Preview Billy Idol's Candid Memoir 'Dancing With Myself' - Rolling Stone
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Preview Billy Idol’s Candid Memoir ‘Dancing With Myself’

Fame and drugs send the star into a spiral in this exclusive excerpt from his October 7th autobiography

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Billy Idol

Michael Muller

Most rock stars use ghostwriters when it comes time to pen their memoirs, but Billy Idol knew the only way to properly tell his story was to write the thing himself. His new book Dancing With Myself — in stores on October 7th via Touchstone, an imprint of Simon & Schuster — tells the whole insane story, from watching the Sex Pistols rise out of filthy London clubs to starting his own punk band Generation X to becoming an MTV superstar. We have an exclusive excerpt of the 29th chapter, entitled Top of the World, Ma. It takes place in 1986, just as his fame is peaking and his life is completely falling apart due to drugs.​ Idol’s first new album in nearly 10 years, Kings & Queens of the Underground, is due October 21st on BFI Records. Fans can pre-order the book and album on Idol’s official website

Billy Idol memoir

West Village, New York City

After I returned to New York, Perri and I moved apartments. First to Jones Street, and then, due to fans hanging outside our front door, to Barrow Street near the West Side Highway, where our window overlooked the end of Christopher Street in the West Village. No one hung outside there because it was so far out of the way of everything. Barrow Street was the first place of my own that I had the money to decorate, so naturally, I bought a black couch, black carpet, and some red velvet drapes to go with the white walls and high ceilings. The black carpet proved to be a source of amusement, as I would sometimes drop a black T-shirt to the floor and it would remain “lost,” sometimes for weeks, until I opened the curtains and discovered it camouflaged in the darkness.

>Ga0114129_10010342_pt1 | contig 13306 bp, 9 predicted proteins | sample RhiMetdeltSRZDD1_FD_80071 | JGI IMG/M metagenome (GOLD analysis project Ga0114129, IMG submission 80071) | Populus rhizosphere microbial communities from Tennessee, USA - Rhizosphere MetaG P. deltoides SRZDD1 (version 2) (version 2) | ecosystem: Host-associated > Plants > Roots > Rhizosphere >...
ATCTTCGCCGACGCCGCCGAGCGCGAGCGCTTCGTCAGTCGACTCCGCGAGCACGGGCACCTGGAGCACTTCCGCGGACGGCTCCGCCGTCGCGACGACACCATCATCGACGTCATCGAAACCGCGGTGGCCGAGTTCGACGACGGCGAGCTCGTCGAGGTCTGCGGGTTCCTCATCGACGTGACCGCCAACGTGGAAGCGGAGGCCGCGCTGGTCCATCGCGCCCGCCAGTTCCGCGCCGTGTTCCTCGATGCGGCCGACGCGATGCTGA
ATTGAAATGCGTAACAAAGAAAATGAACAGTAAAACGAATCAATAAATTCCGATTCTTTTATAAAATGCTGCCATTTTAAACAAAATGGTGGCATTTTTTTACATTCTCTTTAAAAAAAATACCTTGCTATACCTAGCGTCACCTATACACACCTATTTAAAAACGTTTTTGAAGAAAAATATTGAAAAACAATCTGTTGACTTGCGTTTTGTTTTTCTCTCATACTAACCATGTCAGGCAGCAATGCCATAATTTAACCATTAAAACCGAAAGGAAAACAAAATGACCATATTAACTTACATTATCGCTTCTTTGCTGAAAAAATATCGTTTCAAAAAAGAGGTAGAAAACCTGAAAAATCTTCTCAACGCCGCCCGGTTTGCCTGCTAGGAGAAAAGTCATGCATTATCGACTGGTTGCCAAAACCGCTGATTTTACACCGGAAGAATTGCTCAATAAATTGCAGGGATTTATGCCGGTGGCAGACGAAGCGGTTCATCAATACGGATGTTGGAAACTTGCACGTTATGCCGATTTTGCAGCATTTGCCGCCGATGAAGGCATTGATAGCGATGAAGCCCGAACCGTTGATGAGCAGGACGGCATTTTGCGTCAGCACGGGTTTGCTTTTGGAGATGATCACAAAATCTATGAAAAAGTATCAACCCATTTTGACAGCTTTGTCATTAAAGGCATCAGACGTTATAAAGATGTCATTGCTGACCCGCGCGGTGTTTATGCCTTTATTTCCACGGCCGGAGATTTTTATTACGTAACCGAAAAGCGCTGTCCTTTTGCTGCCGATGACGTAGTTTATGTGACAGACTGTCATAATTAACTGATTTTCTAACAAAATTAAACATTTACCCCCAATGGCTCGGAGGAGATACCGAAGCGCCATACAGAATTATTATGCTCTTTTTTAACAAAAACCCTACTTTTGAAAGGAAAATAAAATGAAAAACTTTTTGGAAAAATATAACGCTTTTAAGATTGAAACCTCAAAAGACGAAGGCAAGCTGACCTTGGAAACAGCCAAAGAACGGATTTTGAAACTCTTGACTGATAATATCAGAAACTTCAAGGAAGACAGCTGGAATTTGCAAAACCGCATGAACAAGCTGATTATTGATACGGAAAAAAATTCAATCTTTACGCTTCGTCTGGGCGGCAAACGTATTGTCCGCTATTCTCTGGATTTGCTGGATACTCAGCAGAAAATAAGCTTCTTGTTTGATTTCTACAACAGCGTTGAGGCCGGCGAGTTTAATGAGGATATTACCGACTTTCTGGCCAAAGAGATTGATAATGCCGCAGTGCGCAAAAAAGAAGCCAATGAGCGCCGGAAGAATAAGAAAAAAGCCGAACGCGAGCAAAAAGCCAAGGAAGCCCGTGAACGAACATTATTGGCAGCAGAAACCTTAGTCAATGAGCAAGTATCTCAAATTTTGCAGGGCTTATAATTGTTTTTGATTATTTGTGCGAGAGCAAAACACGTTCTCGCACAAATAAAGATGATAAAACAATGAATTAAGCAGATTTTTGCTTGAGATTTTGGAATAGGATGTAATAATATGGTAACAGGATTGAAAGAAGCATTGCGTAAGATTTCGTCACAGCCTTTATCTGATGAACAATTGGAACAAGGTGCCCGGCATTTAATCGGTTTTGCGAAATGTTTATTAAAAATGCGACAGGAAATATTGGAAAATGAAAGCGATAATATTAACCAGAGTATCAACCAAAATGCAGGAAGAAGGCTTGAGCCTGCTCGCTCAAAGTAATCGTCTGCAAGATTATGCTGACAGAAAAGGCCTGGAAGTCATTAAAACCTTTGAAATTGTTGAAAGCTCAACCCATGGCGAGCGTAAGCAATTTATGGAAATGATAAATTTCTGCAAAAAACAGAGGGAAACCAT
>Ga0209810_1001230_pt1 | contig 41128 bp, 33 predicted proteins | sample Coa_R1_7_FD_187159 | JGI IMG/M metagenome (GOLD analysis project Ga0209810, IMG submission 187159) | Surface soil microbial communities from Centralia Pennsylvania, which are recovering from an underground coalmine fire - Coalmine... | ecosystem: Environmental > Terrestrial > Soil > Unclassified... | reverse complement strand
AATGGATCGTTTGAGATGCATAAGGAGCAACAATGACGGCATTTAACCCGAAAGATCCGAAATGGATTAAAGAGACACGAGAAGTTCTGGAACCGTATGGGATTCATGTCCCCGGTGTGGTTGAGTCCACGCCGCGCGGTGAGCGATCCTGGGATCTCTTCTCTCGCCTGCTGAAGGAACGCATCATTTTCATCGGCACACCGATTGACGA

Unfortunately, our life together in that Barrow Street apartment wouldn’t last long. In the gray days of late winter 1986, Perri moved out, leaving me heartbroken, depressed, and alone. Our split was my own fault. My uncaring behavior drove her away. When I returned from the Rebel Yell tour, I carried on as if the tour had never ended, following my own desires, sexual and otherwise, when I should have been spending time with the love of my life.

Now, as I prepared to record my third solo album, eventually to be called Whiplash Smile, my songwriting was driven by the almost overwhelming loss of being separated from Perri. When I go back and listen to this album now, I can feel the aloneness in the very pores of the record. The eerie windswept echoes, the cold plate reverb, the brittle drum sounds, the lost voice echoing into oblivion.

My intent was to use my sadness over losing Perri to the album’s ad­vantage. I tried to evoke some of the great ’50s spirits who took heart­break and made it their own; legends like Elvis, Gene Vincent, and the late, great Johnnie Ray. My cover of Booker T. Jones and William Bell’s Memphis classic “I Forgot to Be Your Lover,” which was the album’s first single, is all about saying how much I desperately needed someone.